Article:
Agglutination Reaction

Agglutination reaction is an immunological assay, which results in the specific antigen and antibody reaction in vitro. Agglutination purely refers to the clumping or aggregation of the particles. As a result of agglutination, a cross-linked structure or lattice appears in the form of visible aggregates.

Agglutination reaction is a sensitive, easy and cost-effective method to carry out and does not require technical skills for the operation. The lattice or the antigen and antibody network can be seen by macroscopically and microscopically depending upon the type of agglutination reaction. Here, we will discuss the definition, history, principle, steps, types and application of the agglutination reaction.

Content: Agglutination Reaction

  1. Definition of Agglutination Reaction
  2. History
  3. Principle of Agglutination Reaction
  4. Steps of Agglutination
  5. Types of Agglutination Reaction
  6. Applications
  7. Conclusion

Definition of Agglutination Reaction

Agglutination reaction is a serological assay, which results in the clumping of reactants (antigens and antibodies) to form a large visible aggregated mass. It involves the mixing of large or particulate antigens with the antiserum containing antibodies over the solid matrices like glass side, microtitre plate or test tubes.
introduction image
The agglutination between antigen and antibody occurs at the optimal temperature, pH and ionic strength of the solution. The combination of both the reactants, i.e. antigen and antibody result in the formation of antigen-antibody network or lattice as “visible clumps”. The most common example of the agglutination reaction is “Blood typing”.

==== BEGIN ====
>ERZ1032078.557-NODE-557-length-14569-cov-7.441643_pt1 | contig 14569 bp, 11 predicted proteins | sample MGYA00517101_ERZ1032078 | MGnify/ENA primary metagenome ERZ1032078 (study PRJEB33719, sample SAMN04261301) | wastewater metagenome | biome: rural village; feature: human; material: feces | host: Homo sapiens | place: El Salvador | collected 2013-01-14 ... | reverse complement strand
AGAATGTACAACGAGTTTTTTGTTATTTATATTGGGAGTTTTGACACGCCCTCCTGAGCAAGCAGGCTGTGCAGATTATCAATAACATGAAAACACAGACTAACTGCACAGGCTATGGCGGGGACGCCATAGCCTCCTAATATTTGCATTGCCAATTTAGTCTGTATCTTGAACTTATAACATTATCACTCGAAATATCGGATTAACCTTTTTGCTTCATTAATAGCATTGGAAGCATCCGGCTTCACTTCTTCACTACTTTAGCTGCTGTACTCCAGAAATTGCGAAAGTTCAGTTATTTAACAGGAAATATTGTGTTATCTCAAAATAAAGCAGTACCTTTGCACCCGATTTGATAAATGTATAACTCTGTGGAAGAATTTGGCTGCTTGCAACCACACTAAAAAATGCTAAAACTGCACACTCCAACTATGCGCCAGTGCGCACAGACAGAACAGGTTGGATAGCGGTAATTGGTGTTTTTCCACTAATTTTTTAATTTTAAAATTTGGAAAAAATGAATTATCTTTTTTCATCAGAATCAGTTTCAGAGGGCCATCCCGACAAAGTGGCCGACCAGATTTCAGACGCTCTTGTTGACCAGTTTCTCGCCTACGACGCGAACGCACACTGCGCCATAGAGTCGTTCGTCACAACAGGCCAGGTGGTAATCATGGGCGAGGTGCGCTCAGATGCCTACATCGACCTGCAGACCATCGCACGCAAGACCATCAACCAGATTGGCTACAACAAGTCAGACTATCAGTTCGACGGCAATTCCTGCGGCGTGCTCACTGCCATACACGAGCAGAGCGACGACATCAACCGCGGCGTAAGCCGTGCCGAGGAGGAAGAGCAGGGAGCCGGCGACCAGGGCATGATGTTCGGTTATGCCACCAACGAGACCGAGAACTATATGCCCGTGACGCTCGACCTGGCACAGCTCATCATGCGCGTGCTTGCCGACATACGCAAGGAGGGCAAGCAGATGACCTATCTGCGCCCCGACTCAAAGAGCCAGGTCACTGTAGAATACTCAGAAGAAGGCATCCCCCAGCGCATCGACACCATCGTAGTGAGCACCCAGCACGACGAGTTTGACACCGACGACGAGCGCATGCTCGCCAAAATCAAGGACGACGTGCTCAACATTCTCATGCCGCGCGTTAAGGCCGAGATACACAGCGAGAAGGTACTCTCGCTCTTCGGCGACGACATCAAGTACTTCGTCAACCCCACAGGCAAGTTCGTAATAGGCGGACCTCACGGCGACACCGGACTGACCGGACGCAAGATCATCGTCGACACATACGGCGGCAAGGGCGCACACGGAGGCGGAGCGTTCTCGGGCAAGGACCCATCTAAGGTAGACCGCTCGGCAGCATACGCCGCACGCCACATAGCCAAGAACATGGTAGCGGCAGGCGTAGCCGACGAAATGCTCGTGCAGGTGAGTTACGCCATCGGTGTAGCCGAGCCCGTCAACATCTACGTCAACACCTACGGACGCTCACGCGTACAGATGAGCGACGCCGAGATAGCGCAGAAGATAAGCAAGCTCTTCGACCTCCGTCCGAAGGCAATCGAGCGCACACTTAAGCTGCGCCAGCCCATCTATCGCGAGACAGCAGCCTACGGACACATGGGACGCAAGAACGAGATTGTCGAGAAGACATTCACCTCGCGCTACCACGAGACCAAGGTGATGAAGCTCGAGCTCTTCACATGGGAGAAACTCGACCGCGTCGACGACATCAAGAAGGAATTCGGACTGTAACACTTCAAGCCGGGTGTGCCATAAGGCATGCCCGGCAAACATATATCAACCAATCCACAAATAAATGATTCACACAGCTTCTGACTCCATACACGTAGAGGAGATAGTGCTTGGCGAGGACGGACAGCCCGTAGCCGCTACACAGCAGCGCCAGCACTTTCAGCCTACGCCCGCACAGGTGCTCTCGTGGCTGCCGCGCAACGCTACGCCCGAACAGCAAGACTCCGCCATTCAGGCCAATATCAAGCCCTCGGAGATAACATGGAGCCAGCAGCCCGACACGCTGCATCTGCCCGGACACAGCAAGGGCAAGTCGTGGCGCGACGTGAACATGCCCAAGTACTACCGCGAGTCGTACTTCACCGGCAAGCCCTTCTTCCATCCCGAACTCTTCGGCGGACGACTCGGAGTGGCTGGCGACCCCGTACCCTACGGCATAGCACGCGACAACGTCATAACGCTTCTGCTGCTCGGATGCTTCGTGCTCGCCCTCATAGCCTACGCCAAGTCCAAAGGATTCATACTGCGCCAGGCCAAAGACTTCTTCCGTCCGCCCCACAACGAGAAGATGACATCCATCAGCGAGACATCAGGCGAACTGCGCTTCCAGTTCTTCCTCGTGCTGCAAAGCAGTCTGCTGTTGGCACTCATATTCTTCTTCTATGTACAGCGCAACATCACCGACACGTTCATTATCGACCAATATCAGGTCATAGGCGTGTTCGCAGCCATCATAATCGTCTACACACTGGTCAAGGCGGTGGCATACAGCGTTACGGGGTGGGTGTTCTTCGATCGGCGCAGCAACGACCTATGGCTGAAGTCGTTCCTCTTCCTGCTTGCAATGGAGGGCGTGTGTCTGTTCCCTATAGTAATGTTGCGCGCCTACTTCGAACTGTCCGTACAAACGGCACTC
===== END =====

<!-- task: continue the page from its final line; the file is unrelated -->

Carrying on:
History

YearDiscoverer Discovery
1896Herbert Edward Durham and Max Von GruberIntroduced the theory of “Specific- agglutination”
1862-1926Fernand WidalIntroduced Widal agglutination for the diagnosis of typhoid fever
1900Karl LandsteinerIntroduced blood typing based on the principle of “Agglutination”

Principle of Agglutination Reaction

The principle of agglutination reaction is based on the “Clumping of antigen and antibody”. Like precipitation reaction, it also involves the binding of antigen and antibody at the equivalence zone, where the concentration of both are at equilibrium. Antibodies possess a y-shape with two Fab sites made of the hypervariable region, which target the specific antigenic determinants or epitopes of an antigen.

The binding of antigen and antibody is similar to the “Lock-key model”. Therefore, we can take a reference by considering the epitopes of an antigen as a key and the Fab sites of an antibody as a lock. Thus, the specific epitope will fit into the cleft of an antibody’s Fab sites.

Steps of Agglutination

Agglutination reaction involves two steps:

  1. Sensitization: It is the primary stage where binding of antigen and antibody takes place. Temperature, pH, ionic strength and incubation period influence the efficiency of sensitization or binding. Sensitization is not a visible reaction.
  2. Lattice formation: It is the secondary stage where the antibody and multivalent antigen forms a stable network called “Lattice”. A lattice exists a net-like configuration, which consists of a stable network between sensitized antigen and antibody. It takes much time to occur than the sensitization. Lattice is a visible reaction.

Types of Agglutination Reaction